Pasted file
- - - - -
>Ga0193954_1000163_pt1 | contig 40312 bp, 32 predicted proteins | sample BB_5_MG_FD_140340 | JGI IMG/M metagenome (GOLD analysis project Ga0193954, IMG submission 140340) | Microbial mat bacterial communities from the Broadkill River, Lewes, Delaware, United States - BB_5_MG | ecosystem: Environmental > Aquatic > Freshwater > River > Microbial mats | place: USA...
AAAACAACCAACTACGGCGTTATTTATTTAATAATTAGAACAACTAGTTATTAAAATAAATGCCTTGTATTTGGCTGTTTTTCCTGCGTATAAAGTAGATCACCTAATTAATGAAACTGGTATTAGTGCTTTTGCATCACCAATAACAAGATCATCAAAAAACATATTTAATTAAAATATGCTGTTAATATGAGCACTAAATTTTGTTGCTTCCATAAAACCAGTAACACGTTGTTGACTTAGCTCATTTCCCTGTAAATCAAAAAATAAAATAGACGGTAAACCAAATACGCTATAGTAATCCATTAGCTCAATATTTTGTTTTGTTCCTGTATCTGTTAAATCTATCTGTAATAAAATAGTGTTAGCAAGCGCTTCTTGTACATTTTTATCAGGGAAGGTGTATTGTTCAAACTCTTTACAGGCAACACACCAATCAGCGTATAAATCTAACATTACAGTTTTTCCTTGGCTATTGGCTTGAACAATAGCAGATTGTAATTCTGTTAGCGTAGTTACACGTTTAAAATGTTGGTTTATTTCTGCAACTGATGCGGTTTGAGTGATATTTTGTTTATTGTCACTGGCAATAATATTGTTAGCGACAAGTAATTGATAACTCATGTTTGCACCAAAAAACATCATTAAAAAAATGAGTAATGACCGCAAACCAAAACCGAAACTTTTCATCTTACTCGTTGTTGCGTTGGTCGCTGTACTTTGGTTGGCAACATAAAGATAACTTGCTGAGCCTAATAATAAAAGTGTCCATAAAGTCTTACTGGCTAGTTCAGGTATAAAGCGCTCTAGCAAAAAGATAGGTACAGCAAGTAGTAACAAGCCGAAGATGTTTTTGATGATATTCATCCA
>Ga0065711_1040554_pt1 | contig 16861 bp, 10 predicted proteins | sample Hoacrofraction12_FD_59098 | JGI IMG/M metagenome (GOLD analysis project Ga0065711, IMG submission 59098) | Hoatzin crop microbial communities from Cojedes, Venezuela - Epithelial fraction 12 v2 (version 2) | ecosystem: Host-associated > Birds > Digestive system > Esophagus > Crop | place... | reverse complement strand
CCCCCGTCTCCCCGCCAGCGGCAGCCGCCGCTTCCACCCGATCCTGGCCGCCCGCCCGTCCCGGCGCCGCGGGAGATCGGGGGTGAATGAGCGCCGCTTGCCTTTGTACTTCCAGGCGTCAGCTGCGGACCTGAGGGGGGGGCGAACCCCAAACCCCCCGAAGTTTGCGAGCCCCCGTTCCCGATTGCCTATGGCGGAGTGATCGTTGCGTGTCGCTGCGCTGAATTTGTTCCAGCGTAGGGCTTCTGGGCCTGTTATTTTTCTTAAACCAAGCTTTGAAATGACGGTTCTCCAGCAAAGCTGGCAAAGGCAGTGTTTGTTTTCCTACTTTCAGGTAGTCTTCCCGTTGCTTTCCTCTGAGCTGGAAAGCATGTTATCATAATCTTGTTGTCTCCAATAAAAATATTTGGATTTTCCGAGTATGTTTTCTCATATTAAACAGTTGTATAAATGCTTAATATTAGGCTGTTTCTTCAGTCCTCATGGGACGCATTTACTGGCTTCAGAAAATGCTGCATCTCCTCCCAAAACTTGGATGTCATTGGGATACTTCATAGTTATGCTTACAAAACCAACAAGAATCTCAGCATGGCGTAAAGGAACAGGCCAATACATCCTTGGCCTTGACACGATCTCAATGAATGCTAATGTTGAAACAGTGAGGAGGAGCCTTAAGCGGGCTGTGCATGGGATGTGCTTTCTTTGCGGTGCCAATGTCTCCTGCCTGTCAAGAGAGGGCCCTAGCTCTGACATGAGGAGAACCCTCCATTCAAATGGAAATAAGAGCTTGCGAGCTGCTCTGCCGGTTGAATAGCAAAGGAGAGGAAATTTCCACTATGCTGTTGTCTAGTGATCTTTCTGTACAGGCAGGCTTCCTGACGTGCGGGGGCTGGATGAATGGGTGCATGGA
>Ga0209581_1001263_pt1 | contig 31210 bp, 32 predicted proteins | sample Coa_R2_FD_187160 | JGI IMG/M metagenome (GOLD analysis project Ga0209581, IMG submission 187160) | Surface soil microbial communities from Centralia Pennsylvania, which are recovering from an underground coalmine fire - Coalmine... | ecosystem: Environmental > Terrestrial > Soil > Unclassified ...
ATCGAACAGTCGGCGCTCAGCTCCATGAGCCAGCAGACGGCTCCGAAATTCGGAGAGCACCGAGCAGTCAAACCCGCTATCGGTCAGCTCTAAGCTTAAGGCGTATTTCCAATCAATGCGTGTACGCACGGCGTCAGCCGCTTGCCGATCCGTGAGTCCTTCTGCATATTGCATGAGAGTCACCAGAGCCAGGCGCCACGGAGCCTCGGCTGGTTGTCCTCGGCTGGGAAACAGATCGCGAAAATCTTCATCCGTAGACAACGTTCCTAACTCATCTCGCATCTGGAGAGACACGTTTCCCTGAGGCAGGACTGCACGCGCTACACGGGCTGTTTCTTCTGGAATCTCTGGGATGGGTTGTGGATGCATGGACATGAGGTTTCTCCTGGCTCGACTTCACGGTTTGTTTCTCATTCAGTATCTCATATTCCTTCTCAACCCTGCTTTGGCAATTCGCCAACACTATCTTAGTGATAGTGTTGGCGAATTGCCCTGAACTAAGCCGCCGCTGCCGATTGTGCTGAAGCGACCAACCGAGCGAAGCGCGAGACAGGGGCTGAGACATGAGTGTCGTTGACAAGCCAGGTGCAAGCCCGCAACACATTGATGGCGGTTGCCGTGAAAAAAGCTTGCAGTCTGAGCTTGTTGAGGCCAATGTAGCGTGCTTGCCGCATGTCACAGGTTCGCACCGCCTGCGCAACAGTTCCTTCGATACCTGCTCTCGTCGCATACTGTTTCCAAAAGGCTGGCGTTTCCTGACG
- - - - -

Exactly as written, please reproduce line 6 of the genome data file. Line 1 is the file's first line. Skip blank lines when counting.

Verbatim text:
ATCGAACAGTCGGCGCTCAGCTCCATGAGCCAGCAGACGGCTCCGAAATTCGGAGAGCACCGAGCAGTCAAACCCGCTATCGGTCAGCTCTAAGCTTAAGGCGTATTTCCAATCAATGCGTGTACGCACGGCGTCAGCCGCTTGCCGATCCGTGAGTCCTTCTGCATATTGCATGAGAGTCACCAGAGCCAGGCGCCACGGAGCCTCGGCTGGTTGTCCTCGGCTGGGAAACAGATCGCGAAAATCTTCATCCGTAGACAACGTTCCTAACTCATCTCGCATCTGGAGAGACACGTTTCCCTGAGGCAGGACTGCACGCGCTACACGGGCTGTTTCTTCTGGAATCTCTGGGATGGGTTGTGGATGCATGGACATGAGGTTTCTCCTGGCTCGACTTCACGGTTTGTTTCTCATTCAGTATCTCATATTCCTTCTCAACCCTGCTTTGGCAATTCGCCAACACTATCTTAGTGATAGTGTTGGCGAATTGCCCTGAACTAAGCCGCCGCTGCCGATTGTGCTGAAGCGACCAACCGAGCGAAGCGCGAGACAGGGGCTGAGACATGAGTGTCGTTGACAAGCCAGGTGCAAGCCCGCAACACATTGATGGCGGTTGCCGTGAAAAAAGCTTGCAGTCTGAGCTTGTTGAGGCCAATGTAGCGTGCTTGCCGCATGTCACAGGTTCGCACCGCCTGCGCAACAGTTCCTTCGATACCTGCTCTCGTCGCATACTGTTTCCAAAAGGCTGGCGTTTCCTGACG